People are becoming increasingly aware of the impact that plastic production and pollution have on the environment.
As consumers are more eco-conscious, many brands and retailers come under scrutiny when they disregard the environmental crisis and contribute to plastic creation.
The latest has been grocery retailer M&S, which has pledged to reduce plastic waste. In parallel to its sustainability incentives and commitments, the store chain has launched a new plastic toys giveaway.
Customers were criticising Marks and Spencer after they got offered a free plastic toy when they spend £20 in the store.
The Little Shop campaign got criticised as it ultimately does not align with M&S commitment to reducing the use of plastic.
Unfortunately, even having been hit with a backlash, M&S representatives kept defending the promotion as an educational tool for children to learn about a balanced diet and the provenance of their food, that is “made to last and to be shared”. The 25 mini collectables are made of a combination of cardboard, foil, and plastic.
The plastic toy industry is growing
The toy industry is worth billions of dollars; in the US, it accounts for nearly $110.9 billion per annum and the UK toy sales account for more than £3.4billion.
Often, toys are purchased for both children and adults. Puzzles, collectables, building sets, and action figures are growing in popularity for the so-called “kidult” market.
A 2017 research concluded that adults spend more than £383 million on toys for themselves, which accounts for 11% of the total toy market.
However, plastic toys are a dangerous game, as most are not recyclable and made of plastic mixed with other materials such as metal, which can’t be separated and ends up in a landfill.
By purchasing plastic toys for kids or ourselves, we are essentially harming the environment we live in.
Plastic toys in children’s restaurant meals
Environmental activists, including the Environmental minister Therese Coffey, have nudged McDonald’s to stop giving away free plastic toys with kids Happy Meals. McDonald’s have responded with the fact that the plastic is recyclable, and toys provide fun for their consumers.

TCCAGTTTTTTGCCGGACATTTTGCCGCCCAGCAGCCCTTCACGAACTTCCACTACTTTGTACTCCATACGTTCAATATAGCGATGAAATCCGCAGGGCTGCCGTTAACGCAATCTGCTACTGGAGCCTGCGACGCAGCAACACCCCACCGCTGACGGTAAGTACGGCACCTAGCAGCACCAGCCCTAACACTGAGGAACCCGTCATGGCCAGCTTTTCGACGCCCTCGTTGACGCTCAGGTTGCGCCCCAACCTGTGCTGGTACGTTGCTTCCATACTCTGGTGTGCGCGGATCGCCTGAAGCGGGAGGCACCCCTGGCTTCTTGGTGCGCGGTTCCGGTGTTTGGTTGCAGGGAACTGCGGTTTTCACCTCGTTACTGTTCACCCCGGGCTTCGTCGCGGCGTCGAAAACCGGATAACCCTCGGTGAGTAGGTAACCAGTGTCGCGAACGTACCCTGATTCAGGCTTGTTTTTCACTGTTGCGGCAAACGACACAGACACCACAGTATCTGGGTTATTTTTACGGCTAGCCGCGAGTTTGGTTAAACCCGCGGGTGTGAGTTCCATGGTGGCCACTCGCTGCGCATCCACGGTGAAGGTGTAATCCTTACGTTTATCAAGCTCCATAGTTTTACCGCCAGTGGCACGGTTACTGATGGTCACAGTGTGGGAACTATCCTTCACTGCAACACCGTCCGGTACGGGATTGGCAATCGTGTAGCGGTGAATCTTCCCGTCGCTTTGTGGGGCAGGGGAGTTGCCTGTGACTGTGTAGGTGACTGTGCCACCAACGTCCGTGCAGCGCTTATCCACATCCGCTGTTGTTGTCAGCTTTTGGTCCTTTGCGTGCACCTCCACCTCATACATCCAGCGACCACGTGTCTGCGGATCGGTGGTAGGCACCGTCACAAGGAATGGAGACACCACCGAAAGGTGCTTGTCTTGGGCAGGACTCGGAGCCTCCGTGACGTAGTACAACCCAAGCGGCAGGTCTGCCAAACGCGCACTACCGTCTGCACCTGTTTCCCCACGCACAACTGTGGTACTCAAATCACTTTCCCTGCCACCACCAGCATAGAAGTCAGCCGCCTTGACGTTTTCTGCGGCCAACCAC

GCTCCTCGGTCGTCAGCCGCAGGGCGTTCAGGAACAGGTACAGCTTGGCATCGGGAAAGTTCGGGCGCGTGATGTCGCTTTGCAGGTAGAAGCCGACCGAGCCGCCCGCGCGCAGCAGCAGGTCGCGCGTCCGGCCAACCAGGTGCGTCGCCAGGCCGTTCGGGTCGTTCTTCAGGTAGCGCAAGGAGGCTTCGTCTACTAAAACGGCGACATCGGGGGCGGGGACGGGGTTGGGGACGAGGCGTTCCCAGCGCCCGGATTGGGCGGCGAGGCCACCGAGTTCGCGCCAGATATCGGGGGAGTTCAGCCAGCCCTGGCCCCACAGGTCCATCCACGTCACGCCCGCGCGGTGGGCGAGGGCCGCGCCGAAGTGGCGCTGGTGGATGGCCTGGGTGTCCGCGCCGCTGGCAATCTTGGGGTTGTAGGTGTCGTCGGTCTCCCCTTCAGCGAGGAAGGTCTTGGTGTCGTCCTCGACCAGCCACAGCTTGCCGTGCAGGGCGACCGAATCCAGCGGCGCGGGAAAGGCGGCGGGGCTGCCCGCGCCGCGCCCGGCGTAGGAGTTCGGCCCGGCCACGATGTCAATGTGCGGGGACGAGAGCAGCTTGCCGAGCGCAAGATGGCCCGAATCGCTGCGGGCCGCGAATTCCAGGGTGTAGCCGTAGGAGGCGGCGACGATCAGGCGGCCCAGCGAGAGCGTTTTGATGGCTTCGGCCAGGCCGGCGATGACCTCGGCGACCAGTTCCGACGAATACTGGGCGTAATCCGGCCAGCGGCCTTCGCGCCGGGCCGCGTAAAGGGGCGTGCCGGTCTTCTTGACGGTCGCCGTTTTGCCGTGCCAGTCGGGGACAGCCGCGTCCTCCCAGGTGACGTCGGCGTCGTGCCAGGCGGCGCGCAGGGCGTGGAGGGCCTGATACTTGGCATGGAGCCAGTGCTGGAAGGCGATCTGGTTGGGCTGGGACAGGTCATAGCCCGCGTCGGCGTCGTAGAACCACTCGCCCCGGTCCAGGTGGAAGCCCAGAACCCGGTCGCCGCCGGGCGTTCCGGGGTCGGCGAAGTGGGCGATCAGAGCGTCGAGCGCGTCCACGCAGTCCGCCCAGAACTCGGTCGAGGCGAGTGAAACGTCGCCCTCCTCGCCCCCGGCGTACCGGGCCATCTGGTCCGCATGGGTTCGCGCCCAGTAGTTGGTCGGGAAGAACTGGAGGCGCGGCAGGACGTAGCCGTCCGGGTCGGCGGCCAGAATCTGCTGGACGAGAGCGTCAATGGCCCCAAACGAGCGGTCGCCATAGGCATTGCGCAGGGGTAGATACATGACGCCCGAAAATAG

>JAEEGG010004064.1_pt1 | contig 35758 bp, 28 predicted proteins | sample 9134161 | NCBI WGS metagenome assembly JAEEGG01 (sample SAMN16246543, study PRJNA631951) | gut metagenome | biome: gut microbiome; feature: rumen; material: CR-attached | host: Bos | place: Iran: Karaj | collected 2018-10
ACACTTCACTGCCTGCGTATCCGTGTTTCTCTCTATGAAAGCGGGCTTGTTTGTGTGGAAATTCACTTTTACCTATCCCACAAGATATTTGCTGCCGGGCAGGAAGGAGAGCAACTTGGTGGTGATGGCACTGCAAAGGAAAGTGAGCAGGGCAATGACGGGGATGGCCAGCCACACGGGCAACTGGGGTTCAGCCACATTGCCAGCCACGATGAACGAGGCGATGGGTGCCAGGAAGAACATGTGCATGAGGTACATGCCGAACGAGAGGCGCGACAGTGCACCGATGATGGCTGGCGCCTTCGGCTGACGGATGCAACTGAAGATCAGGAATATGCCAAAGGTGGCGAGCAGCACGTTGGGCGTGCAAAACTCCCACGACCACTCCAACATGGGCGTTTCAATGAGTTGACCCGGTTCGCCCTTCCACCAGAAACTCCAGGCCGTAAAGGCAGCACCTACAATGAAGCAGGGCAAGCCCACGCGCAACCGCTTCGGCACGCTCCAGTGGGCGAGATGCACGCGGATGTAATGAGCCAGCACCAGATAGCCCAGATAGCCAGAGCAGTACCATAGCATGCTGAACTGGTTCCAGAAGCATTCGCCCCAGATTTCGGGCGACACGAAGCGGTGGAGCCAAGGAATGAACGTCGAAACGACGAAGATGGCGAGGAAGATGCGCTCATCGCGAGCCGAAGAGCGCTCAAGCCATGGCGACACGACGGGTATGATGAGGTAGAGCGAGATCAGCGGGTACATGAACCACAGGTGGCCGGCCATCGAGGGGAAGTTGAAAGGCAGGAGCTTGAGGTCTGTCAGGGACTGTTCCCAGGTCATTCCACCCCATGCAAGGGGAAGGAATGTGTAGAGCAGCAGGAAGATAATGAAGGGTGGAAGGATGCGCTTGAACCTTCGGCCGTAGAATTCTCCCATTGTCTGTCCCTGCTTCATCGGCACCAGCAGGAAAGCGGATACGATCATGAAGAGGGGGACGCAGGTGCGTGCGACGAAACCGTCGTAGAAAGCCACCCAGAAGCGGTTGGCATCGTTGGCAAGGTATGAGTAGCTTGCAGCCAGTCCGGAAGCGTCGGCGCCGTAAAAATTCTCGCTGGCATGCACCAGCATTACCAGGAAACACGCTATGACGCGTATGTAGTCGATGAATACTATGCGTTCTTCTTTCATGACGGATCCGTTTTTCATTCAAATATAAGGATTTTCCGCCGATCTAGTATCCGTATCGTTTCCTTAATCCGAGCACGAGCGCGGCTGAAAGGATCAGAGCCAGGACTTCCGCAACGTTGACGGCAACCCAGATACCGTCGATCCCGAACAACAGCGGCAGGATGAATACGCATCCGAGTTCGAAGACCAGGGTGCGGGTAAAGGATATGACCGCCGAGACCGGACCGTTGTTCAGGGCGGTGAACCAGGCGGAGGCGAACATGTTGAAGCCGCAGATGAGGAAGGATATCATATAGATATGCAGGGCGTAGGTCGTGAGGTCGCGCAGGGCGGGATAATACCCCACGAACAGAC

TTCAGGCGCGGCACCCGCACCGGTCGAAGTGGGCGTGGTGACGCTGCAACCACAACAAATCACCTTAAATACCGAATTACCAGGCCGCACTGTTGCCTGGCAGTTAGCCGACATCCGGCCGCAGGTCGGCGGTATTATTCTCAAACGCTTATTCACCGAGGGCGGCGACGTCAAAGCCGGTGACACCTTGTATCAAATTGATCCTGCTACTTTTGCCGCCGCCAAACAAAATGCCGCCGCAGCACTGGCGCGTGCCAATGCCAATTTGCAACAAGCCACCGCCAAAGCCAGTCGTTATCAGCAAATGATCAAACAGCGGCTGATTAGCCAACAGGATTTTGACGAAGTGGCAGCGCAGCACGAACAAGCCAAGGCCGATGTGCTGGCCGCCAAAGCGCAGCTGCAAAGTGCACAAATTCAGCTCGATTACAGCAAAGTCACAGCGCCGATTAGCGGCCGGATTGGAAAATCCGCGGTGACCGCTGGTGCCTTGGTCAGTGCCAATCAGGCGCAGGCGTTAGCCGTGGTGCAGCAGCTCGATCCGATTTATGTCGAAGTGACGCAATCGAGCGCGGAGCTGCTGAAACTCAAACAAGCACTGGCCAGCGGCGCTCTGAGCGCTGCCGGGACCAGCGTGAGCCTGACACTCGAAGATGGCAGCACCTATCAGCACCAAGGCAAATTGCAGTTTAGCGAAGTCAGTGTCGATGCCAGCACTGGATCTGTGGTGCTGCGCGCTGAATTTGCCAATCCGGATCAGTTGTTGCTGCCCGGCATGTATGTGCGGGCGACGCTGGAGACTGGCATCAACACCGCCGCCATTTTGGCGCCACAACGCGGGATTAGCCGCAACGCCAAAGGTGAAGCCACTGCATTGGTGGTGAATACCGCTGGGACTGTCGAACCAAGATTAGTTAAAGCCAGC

This has not been accepted by green advocates, as recycling does not cut out the often-single use plastic production.
Two young sisters previously started a petition that received an impressive 568,296 signatures for McDonalds and Burger King to stop giving away plastic toys.
After the petition went viral, McDonald’s responded by promising to explore more sustainable toy options, such as board games, soft toys, and books to its UK customers, which would reduce their hard plastic use in Happy Meals by 60% in comparison to the first six months of the year.
Elaine Strunk, the company’s global head of sustainability, commented that the company has set up a working group to research environmental issues relating to their Happy Meal packaging and toys.
Currently McDonald’s gives out around 5300 Happy Meals containing plastic toys every minute, most of which end up in landfill. Burger King is working on similar sustainable alternatives to their King Jr kids’ means.
Can bioplastic solve the issue?
Some brands offering kids toys heavily rely on plastic in their production and therefore is looking at greener plastic types and production methods.
In 1997, a ship was hit by a wave, that tilted the ship, and a container with almost 4.8 million pieces of Lego was lots in the ocean. The pieces of plastic are still washing up on the shores of England and floating in the sea.
Lego is one of the biggest plastic toy producers in the world. Seventy-five per cent of the Danish LEGO’s carbon footprint comes from oil extraction and refinement.
In recent years, it has responded to environmental calls by using bioplastic or in other words, a plant-based plastic.
However, it accounts for only one to two per cent of the total production amount, as well as bioplastic does not necessarily mean it is biodegradable and sustainable.
The positive impact of plant-based polyethene Lego pieces will be a lower carbon footprint. However, farming sugarcane in large quantities would put a massive strain on the environment; especially in Brazil, where the sugarcane used for plant-based plastic Lego bricks is planted.
The farming relies on pesticides and herbicides, as well as a high-water consumption. Growing plants to create plastic toys is not the solution to reducing plastic waste and the harm it does to the environment, animals, and marine life.
Sustainability includes not only the production of the toy, but its whole life cycle. For a plastic product, sustainability is tough to achieve, especially when the company produces around 19 billion fossil fuel sourced Lego elements annually.
What are the alternatives to plastic toys?
One response would be to reuse and buy second-hand toys. However, a study by the Chartered Trading Standards Institute has concluded that a second-hand toy will not have the same safety standards as a new one and can pose health risks.
Although Lego is working on digitalising some of its products and encourages people to recycle unwanted Lego pieces, it has competition.
Sea Shepard has released a line of plush toys Pollutoys for kids aged two to five, to teach them about ocean plastic pollution. Global organisations and pre-schools in Europe and Asia have already adopted the range.
As retailers are testing and weighing out plastic alternative options, perhaps consumers can retract from plastic toy buying, and instead choose to replace a physical game or toy by an activity, an event, or an outdoor adventure.